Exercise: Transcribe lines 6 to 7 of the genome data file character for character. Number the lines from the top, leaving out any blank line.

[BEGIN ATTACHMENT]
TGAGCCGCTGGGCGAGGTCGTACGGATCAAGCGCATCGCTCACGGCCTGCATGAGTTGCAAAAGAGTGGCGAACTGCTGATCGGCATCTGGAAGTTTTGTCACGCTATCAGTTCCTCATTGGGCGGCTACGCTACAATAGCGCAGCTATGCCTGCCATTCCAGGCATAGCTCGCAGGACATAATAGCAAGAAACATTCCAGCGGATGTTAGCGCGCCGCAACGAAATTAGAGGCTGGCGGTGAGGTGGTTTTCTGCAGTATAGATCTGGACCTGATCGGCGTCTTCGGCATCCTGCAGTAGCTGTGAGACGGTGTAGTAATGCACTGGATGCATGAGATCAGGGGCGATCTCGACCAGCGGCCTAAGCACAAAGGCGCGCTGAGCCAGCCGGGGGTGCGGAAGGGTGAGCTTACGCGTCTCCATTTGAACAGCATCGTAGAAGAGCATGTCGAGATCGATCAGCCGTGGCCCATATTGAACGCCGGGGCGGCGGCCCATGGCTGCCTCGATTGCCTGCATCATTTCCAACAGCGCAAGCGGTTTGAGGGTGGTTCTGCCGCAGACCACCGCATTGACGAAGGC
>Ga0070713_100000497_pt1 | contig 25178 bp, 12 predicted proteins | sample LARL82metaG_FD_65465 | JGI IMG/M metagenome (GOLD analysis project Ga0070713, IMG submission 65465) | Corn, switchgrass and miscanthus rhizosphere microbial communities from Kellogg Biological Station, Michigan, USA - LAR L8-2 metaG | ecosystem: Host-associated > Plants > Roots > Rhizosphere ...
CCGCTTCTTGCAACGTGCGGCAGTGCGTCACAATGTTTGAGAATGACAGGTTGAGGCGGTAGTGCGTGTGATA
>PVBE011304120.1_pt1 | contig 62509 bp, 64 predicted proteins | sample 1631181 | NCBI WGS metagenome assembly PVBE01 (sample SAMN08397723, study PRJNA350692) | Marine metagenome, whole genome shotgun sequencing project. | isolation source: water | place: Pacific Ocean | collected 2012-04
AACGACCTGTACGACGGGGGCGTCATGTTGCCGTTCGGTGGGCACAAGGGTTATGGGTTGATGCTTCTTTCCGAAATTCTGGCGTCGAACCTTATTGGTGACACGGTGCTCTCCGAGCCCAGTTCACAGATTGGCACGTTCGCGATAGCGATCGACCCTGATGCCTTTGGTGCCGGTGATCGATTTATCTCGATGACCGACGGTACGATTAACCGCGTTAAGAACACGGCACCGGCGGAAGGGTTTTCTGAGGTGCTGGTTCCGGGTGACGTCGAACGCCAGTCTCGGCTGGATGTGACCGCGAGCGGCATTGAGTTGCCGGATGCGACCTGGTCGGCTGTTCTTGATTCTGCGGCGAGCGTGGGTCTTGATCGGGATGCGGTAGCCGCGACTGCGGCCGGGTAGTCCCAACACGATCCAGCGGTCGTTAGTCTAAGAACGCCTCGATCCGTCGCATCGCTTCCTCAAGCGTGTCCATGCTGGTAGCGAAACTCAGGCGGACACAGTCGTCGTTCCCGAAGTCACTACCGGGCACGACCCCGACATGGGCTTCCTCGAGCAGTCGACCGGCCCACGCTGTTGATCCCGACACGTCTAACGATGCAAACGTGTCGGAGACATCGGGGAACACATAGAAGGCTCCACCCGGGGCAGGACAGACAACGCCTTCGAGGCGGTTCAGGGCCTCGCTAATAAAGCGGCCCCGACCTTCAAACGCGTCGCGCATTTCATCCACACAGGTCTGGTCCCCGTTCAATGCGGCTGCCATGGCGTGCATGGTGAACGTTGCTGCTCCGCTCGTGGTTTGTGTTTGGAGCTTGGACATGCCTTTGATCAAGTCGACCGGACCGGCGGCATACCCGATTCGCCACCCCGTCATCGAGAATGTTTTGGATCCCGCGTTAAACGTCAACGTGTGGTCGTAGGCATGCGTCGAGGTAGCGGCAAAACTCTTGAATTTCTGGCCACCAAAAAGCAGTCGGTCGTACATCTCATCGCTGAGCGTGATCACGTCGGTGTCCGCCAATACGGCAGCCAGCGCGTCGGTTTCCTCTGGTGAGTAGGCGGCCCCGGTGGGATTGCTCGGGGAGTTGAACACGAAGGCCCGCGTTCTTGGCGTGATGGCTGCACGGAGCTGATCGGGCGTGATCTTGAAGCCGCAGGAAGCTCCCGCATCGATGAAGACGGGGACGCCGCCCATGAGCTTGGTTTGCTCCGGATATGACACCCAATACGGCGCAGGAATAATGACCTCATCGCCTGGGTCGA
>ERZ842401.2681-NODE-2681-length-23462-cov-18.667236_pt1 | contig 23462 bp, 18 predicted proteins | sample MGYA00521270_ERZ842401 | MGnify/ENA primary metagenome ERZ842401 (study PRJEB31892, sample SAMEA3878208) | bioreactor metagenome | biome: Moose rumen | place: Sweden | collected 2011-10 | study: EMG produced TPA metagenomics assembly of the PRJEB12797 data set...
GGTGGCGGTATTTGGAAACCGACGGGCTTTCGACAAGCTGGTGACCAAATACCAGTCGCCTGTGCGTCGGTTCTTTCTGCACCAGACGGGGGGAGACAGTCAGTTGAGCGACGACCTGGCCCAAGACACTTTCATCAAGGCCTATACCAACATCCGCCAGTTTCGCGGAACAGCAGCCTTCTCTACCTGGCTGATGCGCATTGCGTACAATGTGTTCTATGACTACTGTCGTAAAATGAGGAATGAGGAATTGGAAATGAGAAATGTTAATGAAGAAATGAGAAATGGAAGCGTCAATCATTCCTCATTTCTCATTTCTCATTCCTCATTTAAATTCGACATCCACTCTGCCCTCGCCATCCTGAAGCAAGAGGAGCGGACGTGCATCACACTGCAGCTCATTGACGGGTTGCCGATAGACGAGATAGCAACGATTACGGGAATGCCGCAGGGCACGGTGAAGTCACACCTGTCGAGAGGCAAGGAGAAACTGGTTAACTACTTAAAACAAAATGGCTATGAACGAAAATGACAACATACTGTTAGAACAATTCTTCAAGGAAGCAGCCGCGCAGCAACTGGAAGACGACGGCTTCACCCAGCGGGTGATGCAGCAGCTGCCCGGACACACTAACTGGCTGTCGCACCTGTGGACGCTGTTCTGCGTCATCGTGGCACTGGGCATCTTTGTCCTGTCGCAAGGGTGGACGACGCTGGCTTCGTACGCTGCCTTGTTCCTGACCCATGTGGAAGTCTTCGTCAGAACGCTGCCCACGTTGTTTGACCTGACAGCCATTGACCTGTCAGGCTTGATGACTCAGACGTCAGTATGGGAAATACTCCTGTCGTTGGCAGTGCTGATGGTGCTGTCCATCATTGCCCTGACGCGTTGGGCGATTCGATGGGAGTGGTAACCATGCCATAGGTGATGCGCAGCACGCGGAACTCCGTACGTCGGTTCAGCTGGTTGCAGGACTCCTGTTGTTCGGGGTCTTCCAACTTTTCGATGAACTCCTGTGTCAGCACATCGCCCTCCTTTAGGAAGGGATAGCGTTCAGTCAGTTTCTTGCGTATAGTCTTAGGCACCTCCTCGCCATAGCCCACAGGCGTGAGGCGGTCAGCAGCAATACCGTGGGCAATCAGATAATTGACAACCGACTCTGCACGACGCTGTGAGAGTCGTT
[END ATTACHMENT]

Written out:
>ERZ842401.2681-NODE-2681-length-23462-cov-18.667236_pt1 | contig 23462 bp, 18 predicted proteins | sample MGYA00521270_ERZ842401 | MGnify/ENA primary metagenome ERZ842401 (study PRJEB31892, sample SAMEA3878208) | bioreactor metagenome | biome: Moose rumen | place: Sweden | collected 2011-10 | study: EMG produced TPA metagenomics assembly of the PRJEB12797 data set...
GGTGGCGGTATTTGGAAACCGACGGGCTTTCGACAAGCTGGTGACCAAATACCAGTCGCCTGTGCGTCGGTTCTTTCTGCACCAGACGGGGGGAGACAGTCAGTTGAGCGACGACCTGGCCCAAGACACTTTCATCAAGGCCTATACCAACATCCGCCAGTTTCGCGGAACAGCAGCCTTCTCTACCTGGCTGATGCGCATTGCGTACAATGTGTTCTATGACTACTGTCGTAAAATGAGGAATGAGGAATTGGAAATGAGAAATGTTAATGAAGAAATGAGAAATGGAAGCGTCAATCATTCCTCATTTCTCATTTCTCATTCCTCATTTAAATTCGACATCCACTCTGCCCTCGCCATCCTGAAGCAAGAGGAGCGGACGTGCATCACACTGCAGCTCATTGACGGGTTGCCGATAGACGAGATAGCAACGATTACGGGAATGCCGCAGGGCACGGTGAAGTCACACCTGTCGAGAGGCAAGGAGAAACTGGTTAACTACTTAAAACAAAATGGCTATGAACGAAAATGACAACATACTGTTAGAACAATTCTTCAAGGAAGCAGCCGCGCAGCAACTGGAAGACGACGGCTTCACCCAGCGGGTGATGCAGCAGCTGCCCGGACACACTAACTGGCTGTCGCACCTGTGGACGCTGTTCTGCGTCATCGTGGCACTGGGCATCTTTGTCCTGTCGCAAGGGTGGACGACGCTGGCTTCGTACGCTGCCTTGTTCCTGACCCATGTGGAAGTCTTCGTCAGAACGCTGCCCACGTTGTTTGACCTGACAGCCATTGACCTGTCAGGCTTGATGACTCAGACGTCAGTATGGGAAATACTCCTGTCGTTGGCAGTGCTGATGGTGCTGTCCATCATTGCCCTGACGCGTTGGGCGATTCGATGGGAGTGGTAACCATGCCATAGGTGATGCGCAGCACGCGGAACTCCGTACGTCGGTTCAGCTGGTTGCAGGACTCCTGTTGTTCGGGGTCTTCCAACTTTTCGATGAACTCCTGTGTCAGCACATCGCCCTCCTTTAGGAAGGGATAGCGTTCAGTCAGTTTCTTGCGTATAGTCTTAGGCACCTCCTCGCCATAGCCCACAGGCGTGAGGCGGTCAGCAGCAATACCGTGGGCAATCAGATAATTGACAACCGACTCTGCACGACGCTGTGAGAGTCGTT